Fake News Isn’t New; History Offers A Way To Fight It

Imagine opening your morning newspaper (itself a novelty these days) and finding a story about, not just life, but entire civilizations on another planet, attributed to one of the world’s foremost astronomers. Would you believe it, or might you suspect that some “alternative facts” had found their way to your doorstep? Back in 1835, many readers in New York ended up believing just such a tale. The New York Sun, then one of the city’s leading newspapers, printed an elaborate six-part series about exotic animals living on the moon (including human-like creatures with wings), purportedly discovered through a gigantic newfangled telescope. The source of the information was Sir John Herschel, who was an actual real-life astronomer but had nothing whatsoever to do with the Sun’s scoop.

Rough image of lithograph of “ruby amphitheater” described in the New York Sun newspaper in August 1835. Public domain image.

  Somebody at the
(just who remains something of a mystery) made the whole thing up, in an effort to goose its circulation. The hoax did eventually unravel, although the newspaper never retracted the story. Today, of course, we are battling similarly fake news, found not only in dark corners of the Internet but in mainstream venues such as Facebook. Yet, even in our “post-truth” world, it is still virtually unthinkable that a major newspaper in a major U.S. city would publish information that it knew to be demonstrably false. Are journalists inherently more responsible today than they were in 1835? Are they simply less interested in building an audience for their work than their predecessors? No, and no. The difference is that today’s journalists operate within a system that provides the audience with confidence that what they are reading, hearing or watching is true—a system which developed organically and relies entirely on voluntary compliance. In the 19th century, newspaper audiences had no reason to be confident in the veracity of what they were reading. Professional training for journalists did not exist, nor were there any widely accepted standards for how news should be gathered or produced. Many newspapers were also aligned with a political party and used their news columns to support a particular partisan viewpoint. The Sun, which began publication in 1833, was at the vanguard of what was called the penny press—a low-cost, mass produced product that democratized access to newspapers beyond the well-to-do. But a mass publication required a mass audience, which led, regrettably, to travesties like the Great Moon Hoax. This situation reached its nadir in the 1890s, with so-called “yellow journalism,” in which sensationalism, scandal and stretching the truth all became the order of the day. However, those excesses contained the seeds of journalism’s redemption.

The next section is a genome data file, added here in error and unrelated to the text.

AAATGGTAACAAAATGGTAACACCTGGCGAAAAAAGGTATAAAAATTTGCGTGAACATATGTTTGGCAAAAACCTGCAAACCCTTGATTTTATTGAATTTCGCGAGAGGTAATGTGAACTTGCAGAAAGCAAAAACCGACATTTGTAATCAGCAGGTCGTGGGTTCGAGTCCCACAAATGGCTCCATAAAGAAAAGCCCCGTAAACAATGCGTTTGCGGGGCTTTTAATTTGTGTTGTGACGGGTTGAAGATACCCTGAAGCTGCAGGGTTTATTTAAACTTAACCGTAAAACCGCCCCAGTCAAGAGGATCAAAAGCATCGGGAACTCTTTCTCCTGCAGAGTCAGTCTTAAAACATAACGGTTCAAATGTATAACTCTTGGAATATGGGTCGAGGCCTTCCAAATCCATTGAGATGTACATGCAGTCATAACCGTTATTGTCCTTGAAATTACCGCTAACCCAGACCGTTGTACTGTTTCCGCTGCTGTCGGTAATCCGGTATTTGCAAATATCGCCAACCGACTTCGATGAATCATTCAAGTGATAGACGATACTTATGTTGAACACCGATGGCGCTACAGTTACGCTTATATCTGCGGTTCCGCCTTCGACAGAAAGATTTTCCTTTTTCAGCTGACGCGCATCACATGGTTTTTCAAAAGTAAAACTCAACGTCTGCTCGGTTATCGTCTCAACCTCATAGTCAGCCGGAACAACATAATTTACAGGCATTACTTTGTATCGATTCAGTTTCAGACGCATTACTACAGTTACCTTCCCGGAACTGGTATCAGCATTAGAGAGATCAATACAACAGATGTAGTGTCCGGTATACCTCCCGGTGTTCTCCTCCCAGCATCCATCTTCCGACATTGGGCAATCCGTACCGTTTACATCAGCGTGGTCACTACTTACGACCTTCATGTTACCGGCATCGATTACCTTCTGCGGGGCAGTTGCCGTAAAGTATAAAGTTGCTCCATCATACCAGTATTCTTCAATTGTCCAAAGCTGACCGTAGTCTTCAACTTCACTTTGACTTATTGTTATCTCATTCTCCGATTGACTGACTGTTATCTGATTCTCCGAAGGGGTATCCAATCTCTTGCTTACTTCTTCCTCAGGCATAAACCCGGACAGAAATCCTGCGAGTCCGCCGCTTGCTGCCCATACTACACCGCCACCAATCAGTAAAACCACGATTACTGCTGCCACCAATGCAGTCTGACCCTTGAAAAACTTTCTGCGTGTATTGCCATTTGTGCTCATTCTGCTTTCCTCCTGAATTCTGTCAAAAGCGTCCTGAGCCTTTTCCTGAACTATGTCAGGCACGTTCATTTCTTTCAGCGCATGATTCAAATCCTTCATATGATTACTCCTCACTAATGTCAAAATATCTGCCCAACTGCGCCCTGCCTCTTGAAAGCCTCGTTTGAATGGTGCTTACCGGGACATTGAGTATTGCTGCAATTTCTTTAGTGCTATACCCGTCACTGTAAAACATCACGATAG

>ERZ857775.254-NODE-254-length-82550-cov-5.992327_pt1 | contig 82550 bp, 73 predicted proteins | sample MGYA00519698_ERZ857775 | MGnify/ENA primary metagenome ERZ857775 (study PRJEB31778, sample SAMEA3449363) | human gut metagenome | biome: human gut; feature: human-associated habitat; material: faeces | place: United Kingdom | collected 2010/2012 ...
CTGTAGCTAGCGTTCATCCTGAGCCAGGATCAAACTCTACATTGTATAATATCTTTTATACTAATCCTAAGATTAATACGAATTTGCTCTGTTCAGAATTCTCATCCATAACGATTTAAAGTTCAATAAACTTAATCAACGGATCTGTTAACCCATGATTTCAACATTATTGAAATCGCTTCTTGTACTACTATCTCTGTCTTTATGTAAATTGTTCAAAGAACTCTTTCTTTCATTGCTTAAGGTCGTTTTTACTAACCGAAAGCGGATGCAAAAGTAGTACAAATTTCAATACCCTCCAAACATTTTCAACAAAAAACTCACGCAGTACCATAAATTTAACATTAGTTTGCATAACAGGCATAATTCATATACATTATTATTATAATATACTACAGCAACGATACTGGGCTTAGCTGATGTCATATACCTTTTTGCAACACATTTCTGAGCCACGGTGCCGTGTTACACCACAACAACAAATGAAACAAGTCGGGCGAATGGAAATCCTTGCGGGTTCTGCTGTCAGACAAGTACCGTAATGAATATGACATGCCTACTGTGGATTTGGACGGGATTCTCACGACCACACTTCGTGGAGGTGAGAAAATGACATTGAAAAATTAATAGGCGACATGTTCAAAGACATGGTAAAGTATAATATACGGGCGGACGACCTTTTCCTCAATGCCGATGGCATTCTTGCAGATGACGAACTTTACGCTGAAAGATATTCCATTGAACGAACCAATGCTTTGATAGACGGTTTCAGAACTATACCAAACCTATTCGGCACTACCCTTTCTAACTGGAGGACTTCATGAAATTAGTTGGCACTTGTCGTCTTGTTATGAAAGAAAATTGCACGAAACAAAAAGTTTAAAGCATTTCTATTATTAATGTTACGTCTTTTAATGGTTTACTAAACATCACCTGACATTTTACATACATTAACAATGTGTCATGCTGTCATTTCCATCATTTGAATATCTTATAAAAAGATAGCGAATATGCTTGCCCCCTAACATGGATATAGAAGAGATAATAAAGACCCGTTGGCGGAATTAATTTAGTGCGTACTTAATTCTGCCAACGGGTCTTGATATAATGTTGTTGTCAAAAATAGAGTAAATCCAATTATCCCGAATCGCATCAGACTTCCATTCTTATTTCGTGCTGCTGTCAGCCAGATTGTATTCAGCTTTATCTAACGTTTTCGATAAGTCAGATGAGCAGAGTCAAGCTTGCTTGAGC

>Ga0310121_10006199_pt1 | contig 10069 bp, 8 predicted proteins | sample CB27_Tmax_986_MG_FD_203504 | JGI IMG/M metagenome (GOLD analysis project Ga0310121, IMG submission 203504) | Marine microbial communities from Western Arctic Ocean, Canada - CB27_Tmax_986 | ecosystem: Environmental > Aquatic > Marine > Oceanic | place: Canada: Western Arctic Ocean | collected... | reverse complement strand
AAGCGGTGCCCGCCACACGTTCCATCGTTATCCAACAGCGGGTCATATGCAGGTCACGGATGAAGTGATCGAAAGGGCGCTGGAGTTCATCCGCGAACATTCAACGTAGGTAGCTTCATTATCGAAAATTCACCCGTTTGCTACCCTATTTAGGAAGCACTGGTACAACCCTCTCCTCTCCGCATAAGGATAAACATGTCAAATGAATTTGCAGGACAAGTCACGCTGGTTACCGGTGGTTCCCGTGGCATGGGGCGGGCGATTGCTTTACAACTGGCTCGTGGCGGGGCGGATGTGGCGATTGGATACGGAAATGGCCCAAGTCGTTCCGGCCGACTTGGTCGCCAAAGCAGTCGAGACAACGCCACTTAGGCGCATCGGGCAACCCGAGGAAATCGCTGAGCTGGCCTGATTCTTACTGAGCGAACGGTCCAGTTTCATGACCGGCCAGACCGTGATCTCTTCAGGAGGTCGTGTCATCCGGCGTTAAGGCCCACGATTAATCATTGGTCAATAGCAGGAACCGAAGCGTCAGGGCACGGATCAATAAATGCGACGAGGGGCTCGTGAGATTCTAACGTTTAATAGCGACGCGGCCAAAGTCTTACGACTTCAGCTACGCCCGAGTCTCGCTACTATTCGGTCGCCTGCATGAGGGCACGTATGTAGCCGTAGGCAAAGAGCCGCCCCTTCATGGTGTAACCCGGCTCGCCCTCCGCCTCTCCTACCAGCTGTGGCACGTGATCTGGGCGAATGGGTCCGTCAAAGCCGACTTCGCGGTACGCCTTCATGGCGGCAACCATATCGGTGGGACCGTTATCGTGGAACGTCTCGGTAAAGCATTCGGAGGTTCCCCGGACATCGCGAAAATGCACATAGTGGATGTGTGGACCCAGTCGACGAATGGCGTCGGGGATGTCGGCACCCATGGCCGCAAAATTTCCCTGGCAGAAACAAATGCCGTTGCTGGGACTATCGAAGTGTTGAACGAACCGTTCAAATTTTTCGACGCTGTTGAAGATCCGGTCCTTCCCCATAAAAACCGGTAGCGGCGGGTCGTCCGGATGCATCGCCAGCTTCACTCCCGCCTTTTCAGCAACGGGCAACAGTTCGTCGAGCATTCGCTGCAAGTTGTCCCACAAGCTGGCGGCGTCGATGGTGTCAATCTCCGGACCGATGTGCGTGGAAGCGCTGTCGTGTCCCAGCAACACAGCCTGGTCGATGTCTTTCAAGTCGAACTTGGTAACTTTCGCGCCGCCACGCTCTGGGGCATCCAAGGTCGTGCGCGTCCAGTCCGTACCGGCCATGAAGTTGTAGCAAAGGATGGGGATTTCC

A profession with professional training

Photo by Daniel X. O’neill on Flickr and used here with Creative Commons license.

Reporters who recoiled at what the news business had become decided that if journalism was to become respectable, it had to be thought of as a profession. And a profession required professional training. The first journalism schools emerged in the first decade of the 20th century at the University of Missouri and Columbia University in New York (the latter founded by Joseph Pulitzer, one of the chief progenitors of yellow journalism.) Journalism schools not only taught the basics of how to report and write a news story; they also inculcated journalists in a set of ethical and professional standards to guide them in their work, including a prohibition on overt partisanship in news coverage that came to be known as “objectivity.” Walter Williams, founding dean of Missouri’s journalism school, encapsulated these standards in 1914 in a document he called the Journalist’s Creed, which asserted that public journals are a public trust and the journalist’s task is to serve the public good. The creed also says “accuracy and fairness are fundamental to good journalism” and that “a journalist should write only what he holds in his heart to be true.” In other words, no room for moon hoaxes. Or fake news. Because the First Amendment precludes government regulation of the news media in the United States, compliance with these professional standards was entirely voluntary. No force of law required news organizations to follow them, although almost all of them did. Admittedly, this voluntary regime has been imperfect in preventing demonstrably false material from getting through audiences, but it has provided a degree of confidence in the reliability of news coverage that no other country can match. Fake news and the concept of “alternative facts” have arisen today largely because people who have not been trained as journalists, or inculcated in journalistic values, are now behaving as journalists. Any fool with a computer can become a publisher, which inevitably leads to foolishness. And the temptation to do whatever is necessary to attract an audience is as strong today as it was for the publisher of the Sun back in 1835.

A swing back to trust

But the good news is that although the pendulum may have swung somewhat away from confidence in news credibility, history provides some comfort that it can swing back. Already, we are seeing news organizations partner with Facebook to flag and fact-check questionable material. People who care about facts, and having training in standards, are once again asserting themselves on the public’s behalf. So the next time you read about Hillary Clinton operating a child sex ring out of a pizza parlor, don’t despair. People will eventually figure out there aren’t really animals on the moon. Rich Shumate is a media historian and Ph.D. candidate at the University of Florida. He is a veteran journalist and former news editor at CNN.
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